But that law dictates that that funding drop to $50 million in 2022.

“Amtrak service is in jeopardy, as we know it today,” even without the pending funding crisis, Jennie Granger, PennDOT’s deputy secretary for multimodal transportation said during a speech to business and government officials at the Westmoreland County Chamber of Commerce luncheon at the Westmoreland Country Club in Penn Township.

Station Work Affects Keystone Skeds

June 28, 2018

Station construction at Mount Joy, Pennsylvania, will result in schedule changes for Amtrak’s Keystone Service on June 30.

Train 661 will operate five minutes earlier from Philadelphia to Lancaster, six minutes earlier from Lancaster to Middletown and five minutes earlier into Harrisburg.

Train 662 will operate 10 minutes later from Harrisburg to Philadelphia while Train 664 will operate five minutes later from Harrisburg to Philadelphia.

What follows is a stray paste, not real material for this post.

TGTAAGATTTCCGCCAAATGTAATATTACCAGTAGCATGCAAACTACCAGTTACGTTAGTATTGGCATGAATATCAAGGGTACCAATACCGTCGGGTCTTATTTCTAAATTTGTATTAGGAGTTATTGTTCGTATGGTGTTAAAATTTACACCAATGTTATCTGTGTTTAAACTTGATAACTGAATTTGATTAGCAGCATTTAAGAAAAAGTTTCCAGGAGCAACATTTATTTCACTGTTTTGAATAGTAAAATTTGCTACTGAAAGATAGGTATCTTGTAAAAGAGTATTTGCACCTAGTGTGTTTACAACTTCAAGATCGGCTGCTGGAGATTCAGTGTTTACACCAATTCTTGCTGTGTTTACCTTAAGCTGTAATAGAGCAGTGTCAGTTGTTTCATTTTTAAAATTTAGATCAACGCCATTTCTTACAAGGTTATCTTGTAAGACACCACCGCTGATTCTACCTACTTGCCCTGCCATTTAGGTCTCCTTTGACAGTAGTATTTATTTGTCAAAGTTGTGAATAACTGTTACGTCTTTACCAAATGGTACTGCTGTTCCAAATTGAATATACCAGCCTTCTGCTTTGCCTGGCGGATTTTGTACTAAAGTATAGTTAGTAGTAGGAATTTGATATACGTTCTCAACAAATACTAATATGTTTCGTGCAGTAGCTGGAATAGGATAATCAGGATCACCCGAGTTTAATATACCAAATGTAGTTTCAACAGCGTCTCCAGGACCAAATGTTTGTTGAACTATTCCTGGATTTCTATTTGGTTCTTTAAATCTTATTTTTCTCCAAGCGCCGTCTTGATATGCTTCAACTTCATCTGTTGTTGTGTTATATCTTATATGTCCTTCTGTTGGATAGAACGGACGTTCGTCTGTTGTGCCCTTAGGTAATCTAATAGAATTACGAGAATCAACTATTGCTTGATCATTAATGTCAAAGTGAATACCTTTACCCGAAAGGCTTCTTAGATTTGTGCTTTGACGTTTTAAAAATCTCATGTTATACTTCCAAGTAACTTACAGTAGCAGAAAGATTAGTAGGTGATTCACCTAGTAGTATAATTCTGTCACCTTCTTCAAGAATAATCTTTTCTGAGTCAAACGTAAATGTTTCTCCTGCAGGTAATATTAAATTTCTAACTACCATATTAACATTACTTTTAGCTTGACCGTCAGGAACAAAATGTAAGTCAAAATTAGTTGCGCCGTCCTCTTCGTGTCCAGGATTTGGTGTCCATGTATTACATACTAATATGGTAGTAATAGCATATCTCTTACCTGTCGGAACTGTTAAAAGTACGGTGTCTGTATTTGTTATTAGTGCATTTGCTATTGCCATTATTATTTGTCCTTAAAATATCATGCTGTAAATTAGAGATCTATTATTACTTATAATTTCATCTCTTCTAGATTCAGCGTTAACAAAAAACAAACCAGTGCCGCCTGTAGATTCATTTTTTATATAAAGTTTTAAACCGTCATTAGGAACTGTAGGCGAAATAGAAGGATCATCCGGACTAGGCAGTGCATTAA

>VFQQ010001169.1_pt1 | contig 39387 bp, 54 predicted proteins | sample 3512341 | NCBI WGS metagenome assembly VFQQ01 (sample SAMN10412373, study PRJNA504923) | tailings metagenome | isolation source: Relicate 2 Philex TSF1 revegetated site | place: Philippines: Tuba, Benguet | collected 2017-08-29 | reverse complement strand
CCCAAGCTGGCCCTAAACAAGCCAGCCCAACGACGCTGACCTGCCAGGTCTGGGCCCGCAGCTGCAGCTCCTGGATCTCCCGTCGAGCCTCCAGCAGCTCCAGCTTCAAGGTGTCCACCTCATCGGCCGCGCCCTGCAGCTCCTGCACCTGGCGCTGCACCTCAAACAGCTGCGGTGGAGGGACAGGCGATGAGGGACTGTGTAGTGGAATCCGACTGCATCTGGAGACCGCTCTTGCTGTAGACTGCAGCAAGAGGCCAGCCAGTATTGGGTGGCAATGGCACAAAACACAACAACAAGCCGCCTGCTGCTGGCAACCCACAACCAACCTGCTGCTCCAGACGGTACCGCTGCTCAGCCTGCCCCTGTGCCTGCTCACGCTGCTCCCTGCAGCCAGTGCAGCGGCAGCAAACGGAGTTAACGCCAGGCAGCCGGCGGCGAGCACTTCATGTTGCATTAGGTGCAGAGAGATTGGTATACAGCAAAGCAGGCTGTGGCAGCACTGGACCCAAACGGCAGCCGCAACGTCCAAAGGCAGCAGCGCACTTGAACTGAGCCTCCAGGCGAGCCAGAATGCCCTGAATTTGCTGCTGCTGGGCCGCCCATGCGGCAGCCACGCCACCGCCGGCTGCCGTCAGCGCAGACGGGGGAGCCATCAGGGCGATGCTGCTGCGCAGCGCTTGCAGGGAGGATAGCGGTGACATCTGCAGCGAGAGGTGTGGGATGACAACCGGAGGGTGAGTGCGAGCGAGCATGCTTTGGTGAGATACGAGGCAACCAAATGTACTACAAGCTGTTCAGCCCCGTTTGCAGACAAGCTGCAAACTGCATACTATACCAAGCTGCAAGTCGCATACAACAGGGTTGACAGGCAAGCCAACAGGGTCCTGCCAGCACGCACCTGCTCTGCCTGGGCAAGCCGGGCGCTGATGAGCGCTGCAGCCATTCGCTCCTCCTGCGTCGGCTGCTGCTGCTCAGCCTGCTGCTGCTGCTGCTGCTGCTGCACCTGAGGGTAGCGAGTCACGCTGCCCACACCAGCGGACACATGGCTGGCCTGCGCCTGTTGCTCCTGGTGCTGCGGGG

Amtrak to Renovate Latrobe Station

January 24, 2018

Amtrak will renovate the station in Latrobe, Pennsylvania, to improve accessibility for passengers with disabilities.

The passenger carrier will be designing the improvements this year with construction to begin in 2019.

Amtrak will replace the existing boarding platform with one that rises eight inches above the top of the rail.

Also planned are modifications to the parking lot, the stairs to the platform and the passenger waiting area. Signs will be installed that comply with the Americans with Disabilities Act.

Latrobe is a stop for the New York-Pittsburgh Pennsylvanian and served 4,246 passengers and generated $247,569 in fiscal year 2017.